Washington's Morning Prayer
TUESDAY MORNING PRAYER
O Lord our God, most mighty and merciful father, I, thine unworthy creature and servant, do once more approach thy presence. Though not worthy to appear before thee, because of my natural corruptions, and the many sins and transgressions which I have committed against thy divine majesty; yet I beseech thee, for the sake of him in whom thou art well pleased, the Lord Jesus Christ, to admit me to render thee deserved thanks and praises for thy manifold mercies extended toward me, for the quiet rest & repose of the past night, for food, raiment, health, peace, liberty, and the hopes of a better life through the merits of thy dear son's bitter passion; and, O kind father, continue thy mercy and favor to me this day, and ever hereafter; purpose all my lawful undertakings; let me have all my directions from thy holy spirit; and success from thy bountiful hand. Let the bright beams of thy light so shine into my heart, and enlighten my mind in understanding thy blessed word, that I may be enabled to perform thy will in all things, and effectually resist all temptations of the world, the flesh and the devil; preserve and defend our rulers in church & state; bless the people of this land, be a father to the fatherless, a comforter to the comfortless, a deliverer to the captives, and a physician to the sick; let thy blessings guide this day and forever through J. C. in whose blessed form of prayer I conclude my weak petitions—Our Father, & c.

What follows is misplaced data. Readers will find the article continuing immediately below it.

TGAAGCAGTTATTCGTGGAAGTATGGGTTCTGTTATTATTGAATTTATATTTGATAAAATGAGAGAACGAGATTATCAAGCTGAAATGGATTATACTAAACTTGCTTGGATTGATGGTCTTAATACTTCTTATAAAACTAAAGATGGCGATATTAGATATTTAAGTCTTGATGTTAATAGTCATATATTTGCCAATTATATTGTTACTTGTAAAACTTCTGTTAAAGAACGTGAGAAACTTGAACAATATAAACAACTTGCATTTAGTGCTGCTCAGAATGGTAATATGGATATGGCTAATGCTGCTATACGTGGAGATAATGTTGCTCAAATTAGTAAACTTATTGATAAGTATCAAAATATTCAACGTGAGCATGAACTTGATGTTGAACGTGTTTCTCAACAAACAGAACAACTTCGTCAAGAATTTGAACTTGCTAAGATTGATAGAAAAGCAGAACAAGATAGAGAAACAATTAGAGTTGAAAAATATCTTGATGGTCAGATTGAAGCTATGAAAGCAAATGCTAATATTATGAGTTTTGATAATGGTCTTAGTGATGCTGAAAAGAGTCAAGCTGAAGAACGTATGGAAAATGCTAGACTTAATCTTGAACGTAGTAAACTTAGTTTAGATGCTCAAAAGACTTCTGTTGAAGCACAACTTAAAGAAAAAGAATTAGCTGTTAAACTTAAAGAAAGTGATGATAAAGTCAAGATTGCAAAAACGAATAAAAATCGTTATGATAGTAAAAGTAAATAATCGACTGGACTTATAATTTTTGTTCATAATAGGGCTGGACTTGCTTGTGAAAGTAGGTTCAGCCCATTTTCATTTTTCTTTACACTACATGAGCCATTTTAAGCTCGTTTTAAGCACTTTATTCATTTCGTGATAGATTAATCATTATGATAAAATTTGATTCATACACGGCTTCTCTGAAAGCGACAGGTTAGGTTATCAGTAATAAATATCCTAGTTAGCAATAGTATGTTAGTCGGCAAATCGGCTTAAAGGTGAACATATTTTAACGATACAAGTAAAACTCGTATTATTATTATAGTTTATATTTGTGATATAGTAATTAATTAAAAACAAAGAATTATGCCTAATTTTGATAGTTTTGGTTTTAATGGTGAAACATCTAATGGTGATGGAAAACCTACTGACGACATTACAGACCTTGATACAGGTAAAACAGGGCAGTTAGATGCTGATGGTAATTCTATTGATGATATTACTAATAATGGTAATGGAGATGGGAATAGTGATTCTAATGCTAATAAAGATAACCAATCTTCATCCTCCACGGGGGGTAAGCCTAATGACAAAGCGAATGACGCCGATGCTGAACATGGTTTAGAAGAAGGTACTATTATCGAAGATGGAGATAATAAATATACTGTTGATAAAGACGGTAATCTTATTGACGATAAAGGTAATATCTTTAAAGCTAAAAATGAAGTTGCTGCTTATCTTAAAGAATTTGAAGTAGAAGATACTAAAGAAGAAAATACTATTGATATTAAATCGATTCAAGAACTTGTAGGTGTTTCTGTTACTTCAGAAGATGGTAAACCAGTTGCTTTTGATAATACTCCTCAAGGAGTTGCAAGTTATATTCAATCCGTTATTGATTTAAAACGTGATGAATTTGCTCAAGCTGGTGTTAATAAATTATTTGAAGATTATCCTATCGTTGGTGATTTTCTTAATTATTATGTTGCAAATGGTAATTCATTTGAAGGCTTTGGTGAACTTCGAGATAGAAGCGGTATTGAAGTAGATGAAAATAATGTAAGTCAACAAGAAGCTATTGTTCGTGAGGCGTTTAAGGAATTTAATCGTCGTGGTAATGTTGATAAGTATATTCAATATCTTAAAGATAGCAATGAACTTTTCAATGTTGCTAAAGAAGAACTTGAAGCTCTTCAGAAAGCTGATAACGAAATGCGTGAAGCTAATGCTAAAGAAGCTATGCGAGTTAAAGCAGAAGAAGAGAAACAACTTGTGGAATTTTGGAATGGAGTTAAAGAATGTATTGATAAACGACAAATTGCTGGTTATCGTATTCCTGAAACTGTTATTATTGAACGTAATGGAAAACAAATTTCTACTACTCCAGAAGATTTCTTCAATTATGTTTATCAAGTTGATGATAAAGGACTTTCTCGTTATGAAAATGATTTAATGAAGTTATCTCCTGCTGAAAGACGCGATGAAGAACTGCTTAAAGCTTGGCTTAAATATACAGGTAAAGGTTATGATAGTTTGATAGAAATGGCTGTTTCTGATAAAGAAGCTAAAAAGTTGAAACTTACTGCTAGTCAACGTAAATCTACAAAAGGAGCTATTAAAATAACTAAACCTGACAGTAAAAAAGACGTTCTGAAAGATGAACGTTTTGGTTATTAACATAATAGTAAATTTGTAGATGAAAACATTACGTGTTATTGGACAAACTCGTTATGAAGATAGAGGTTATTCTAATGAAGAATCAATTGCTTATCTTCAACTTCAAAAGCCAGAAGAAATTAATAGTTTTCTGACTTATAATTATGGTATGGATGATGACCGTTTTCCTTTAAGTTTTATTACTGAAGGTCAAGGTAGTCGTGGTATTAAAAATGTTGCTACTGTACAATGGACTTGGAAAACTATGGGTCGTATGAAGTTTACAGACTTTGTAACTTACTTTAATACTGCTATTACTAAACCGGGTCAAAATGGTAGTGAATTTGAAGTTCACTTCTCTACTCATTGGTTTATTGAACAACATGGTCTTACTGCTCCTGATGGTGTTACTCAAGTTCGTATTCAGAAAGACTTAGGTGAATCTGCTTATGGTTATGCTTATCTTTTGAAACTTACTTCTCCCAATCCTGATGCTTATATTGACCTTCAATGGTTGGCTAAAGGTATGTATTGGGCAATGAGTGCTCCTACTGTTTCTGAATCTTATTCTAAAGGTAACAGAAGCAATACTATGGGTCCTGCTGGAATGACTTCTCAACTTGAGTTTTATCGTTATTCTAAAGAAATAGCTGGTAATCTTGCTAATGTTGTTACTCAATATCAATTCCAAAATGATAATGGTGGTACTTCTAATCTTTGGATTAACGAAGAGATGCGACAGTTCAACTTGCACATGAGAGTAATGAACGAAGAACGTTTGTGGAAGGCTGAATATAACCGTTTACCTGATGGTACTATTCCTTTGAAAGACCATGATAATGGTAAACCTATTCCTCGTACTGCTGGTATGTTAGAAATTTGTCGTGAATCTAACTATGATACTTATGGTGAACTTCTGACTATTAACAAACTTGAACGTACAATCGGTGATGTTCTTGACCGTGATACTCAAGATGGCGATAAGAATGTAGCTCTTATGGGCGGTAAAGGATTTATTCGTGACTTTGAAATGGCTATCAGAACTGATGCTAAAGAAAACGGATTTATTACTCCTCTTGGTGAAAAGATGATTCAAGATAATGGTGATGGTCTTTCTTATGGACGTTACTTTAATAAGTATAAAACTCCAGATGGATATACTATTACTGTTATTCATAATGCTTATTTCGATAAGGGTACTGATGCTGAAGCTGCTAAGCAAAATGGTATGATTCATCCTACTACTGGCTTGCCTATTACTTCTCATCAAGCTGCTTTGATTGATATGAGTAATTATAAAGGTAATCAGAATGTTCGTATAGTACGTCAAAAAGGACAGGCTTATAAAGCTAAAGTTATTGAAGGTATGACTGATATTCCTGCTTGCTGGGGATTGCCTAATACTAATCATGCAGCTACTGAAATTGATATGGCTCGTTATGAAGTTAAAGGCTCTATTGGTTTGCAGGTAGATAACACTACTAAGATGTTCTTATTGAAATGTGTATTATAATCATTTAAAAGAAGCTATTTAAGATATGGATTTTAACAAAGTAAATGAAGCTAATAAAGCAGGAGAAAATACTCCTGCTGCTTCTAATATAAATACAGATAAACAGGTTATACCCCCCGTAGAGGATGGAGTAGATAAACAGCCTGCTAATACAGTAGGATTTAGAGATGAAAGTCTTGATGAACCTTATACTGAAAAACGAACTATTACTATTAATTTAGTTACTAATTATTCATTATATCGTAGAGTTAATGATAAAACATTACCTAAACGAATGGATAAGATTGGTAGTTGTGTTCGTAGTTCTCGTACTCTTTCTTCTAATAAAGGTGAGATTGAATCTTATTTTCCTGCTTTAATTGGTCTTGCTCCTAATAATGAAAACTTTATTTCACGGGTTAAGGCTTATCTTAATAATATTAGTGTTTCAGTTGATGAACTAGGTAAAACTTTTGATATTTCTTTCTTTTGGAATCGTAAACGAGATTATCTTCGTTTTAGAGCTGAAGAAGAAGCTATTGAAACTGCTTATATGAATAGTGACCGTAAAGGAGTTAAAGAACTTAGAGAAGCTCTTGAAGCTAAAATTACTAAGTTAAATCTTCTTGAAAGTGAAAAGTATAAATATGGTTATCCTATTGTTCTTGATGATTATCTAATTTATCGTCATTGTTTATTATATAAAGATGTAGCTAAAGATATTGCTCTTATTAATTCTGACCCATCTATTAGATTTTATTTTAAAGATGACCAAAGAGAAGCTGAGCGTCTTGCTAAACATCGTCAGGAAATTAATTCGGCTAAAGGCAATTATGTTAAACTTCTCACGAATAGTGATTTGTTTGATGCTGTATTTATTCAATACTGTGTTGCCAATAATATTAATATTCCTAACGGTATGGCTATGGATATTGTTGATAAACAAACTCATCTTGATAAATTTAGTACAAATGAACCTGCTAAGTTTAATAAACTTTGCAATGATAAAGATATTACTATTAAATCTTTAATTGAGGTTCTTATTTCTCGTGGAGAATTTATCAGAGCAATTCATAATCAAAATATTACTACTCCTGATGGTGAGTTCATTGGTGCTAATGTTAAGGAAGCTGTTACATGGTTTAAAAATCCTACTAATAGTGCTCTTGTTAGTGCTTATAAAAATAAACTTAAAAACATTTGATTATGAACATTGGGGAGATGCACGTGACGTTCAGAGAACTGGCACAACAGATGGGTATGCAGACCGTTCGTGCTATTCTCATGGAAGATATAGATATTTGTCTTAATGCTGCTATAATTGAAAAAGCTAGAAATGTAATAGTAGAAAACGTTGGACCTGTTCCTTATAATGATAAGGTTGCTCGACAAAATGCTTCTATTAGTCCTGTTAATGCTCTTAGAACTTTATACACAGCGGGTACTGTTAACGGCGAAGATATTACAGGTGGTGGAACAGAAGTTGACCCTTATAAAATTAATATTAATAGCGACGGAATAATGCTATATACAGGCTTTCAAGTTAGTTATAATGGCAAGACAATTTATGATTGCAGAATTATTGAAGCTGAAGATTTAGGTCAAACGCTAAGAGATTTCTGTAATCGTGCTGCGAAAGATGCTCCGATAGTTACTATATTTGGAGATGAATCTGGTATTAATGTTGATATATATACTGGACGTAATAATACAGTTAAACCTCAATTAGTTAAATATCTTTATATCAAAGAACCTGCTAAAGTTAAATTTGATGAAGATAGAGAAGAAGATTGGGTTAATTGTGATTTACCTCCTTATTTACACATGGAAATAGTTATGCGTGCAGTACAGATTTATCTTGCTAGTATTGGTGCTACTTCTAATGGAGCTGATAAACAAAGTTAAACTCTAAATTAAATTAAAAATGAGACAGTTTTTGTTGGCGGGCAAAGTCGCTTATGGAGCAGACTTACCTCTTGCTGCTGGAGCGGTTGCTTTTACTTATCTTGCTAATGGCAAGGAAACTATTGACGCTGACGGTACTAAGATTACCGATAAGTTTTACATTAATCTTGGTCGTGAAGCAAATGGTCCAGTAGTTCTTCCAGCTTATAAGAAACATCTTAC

— George Washington, age 20, as recorded in William J. Johnson's GEORGE WASHINGTON, THE CHRISTIAN (New York: The Abingdon Press, New York & Cincinnati, 1919), pp. 24-35. http://personal.pitnet.net/primarysources/george.html
[NOTE: This is something I came across in a web search. I wish the information were more complete. Perhaps someone out there knows more about it. The little book is a priceless piece of George Washington that gives us a little known side of the man's character, and perhaps the greatest clue to his great strength as a leader. The book contained handwritten prayers. Mr. Henkels writes: "This gem is all in the handwriting of George Washington, when about twenty years old, and is, without exception, the most hallowed of all his writings. It is neatly written on twenty-four pages of a little book about the size of the ordinary pocket memorandum." The first page has the title "The Daily Sacrifice." The prayers were for Sunday morning, Sunday evening, Monday morning, Monday evening, Tuesday morning, Tuesday evening, Wednesday morning, Wednesday evening and Thursday morning. The manuscript ended not long after the prayers for Thursday morning had begun. Whether there had been more, or whether it just ended there, has never been determined, to my knowledge. But what is there is priceless! The prayer for Sunday morning is included in its entirety. Mr. W. E. Benjamin of New York purchased the manuscript for $1250.]
Have a great week.
Director, Institute for Christian Worship
School of Church Music and Worship
The Southern Baptist Theological Seminary
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